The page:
Seven years ago, I set off on my quest for the rave. My whole life, I suffered a hunger for movement I didn’t know how to sate until I found the dance floor. I started a diary of my exploration into the world of club culture, a newsletter called outer ][ space. My writing was an expression of my curiosity as I discovered the glorious and beautiful possibilities.

After a few hundred nights and a few thousand hours of dancing, I can say I fulfilled my mission. I heard rhythms of unfathomable genius on the world’s greatest sound systems. I also saw talentless hacks pump garbage through tin cans (and the crowd went wild). I witnessed fashion that Paris runways could never dare to imagine, and I waded through seas of vanilla clones - sometimes both in the same night. I pushed my body to its limit - and then kept going. I lost myself, rediscovered my truth, and reconfigured my soul. Night after night, time and time again.

My fundamental need for music and movement remains, but achieving satisfaction on the dance floor has become a drastically different endeavor. The bright-eyed awe has faded, the novelty is long-gone. Raving is now routine, dancing in familiar spaces with known faces. I entered into a community, a sticky web of rich, deep, complicated relationships, woven by shared history and stretched by conflict. Party politics and scene drama lurk in every corner, but so does warmth, love, and friendship.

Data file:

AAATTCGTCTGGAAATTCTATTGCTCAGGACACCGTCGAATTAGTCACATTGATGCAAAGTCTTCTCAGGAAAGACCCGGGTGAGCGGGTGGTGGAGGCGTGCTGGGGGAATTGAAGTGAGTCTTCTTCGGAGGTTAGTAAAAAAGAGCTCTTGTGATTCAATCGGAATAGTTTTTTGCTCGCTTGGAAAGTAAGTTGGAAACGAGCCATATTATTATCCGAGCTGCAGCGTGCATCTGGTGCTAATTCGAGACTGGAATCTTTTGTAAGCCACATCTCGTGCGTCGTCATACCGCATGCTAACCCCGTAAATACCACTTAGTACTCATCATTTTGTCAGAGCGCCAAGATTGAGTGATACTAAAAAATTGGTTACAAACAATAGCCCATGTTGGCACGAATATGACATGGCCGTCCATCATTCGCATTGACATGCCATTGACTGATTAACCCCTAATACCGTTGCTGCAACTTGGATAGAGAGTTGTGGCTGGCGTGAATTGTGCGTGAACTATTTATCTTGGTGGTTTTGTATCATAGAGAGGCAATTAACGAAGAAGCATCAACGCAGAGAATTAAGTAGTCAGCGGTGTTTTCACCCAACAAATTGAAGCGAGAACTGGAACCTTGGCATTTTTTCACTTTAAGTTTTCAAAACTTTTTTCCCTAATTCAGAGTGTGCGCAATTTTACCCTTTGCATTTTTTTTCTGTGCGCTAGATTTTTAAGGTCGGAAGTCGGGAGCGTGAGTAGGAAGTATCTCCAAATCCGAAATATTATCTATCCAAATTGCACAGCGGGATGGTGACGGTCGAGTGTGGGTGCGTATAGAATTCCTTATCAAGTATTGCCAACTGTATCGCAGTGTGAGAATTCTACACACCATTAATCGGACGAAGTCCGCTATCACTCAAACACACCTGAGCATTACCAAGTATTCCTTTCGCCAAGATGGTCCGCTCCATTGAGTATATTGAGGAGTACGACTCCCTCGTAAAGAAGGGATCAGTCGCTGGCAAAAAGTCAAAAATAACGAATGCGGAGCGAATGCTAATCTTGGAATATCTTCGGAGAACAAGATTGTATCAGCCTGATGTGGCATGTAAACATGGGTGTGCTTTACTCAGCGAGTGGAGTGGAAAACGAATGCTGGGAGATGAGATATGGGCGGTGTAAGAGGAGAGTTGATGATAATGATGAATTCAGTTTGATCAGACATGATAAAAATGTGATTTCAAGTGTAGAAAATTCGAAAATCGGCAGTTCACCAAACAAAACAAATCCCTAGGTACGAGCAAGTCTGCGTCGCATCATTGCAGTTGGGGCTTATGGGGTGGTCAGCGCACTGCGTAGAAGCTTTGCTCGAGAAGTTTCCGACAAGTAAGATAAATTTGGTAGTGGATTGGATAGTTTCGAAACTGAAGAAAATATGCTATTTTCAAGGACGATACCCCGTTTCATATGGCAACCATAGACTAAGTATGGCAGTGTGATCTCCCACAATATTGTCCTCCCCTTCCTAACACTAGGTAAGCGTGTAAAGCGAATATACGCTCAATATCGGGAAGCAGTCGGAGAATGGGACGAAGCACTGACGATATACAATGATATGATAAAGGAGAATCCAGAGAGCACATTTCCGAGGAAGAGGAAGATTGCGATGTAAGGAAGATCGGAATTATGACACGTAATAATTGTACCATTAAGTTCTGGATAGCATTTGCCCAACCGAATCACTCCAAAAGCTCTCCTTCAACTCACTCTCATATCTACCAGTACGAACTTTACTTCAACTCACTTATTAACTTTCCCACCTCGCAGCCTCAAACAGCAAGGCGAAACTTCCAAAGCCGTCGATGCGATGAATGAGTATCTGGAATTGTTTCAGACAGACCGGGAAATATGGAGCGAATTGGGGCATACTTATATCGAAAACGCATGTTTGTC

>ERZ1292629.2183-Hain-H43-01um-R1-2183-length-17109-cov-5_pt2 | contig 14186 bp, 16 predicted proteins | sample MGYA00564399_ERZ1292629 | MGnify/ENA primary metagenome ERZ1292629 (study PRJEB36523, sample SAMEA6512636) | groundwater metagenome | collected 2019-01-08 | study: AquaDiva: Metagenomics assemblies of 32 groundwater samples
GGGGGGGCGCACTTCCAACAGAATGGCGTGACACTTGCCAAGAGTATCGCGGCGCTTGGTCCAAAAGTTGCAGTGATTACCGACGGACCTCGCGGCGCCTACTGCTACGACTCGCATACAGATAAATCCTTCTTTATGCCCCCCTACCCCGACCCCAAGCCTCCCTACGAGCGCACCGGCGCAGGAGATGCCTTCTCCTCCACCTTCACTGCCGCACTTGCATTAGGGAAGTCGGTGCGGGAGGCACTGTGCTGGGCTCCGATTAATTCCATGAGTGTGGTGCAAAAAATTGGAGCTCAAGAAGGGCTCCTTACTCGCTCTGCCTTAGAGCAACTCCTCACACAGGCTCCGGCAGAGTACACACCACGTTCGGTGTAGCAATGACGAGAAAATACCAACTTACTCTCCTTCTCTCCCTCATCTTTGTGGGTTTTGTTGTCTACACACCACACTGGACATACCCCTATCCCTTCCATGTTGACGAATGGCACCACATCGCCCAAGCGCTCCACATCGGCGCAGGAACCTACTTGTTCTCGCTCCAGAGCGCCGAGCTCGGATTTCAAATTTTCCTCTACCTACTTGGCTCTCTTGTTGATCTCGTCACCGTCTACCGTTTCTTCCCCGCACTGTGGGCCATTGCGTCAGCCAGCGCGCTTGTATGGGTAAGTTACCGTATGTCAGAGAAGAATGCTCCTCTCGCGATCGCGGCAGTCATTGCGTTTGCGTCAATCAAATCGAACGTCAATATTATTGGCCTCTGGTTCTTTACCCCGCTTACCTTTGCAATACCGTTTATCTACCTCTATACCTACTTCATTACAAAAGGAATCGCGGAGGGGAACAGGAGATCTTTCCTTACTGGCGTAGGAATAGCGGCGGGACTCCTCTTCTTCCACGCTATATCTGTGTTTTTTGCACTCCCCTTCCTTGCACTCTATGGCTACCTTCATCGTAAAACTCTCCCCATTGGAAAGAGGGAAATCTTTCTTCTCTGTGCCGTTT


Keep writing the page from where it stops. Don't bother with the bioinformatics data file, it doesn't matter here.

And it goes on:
In every way, this is the opposite of where I started - anonymous, lonely, uncertain, but enthralled with flashing lights and sparkling outfits. Where outer ][ space was about celebrating the peak of an incredible journey of discovery, (the comedown) is about weathering the return to reality, navigating nuance, and seeking balance. This series will explore the hard labor of finding and creating joy when it isn’t quite so simple any more.

Grab some fruit, stretch your legs, and take that magnesium. We’ve got a lot more partying to do.

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essays & critiques on club culture


cranberry thunderfunk

tim :: cranberry thunderfunk :: brooklyn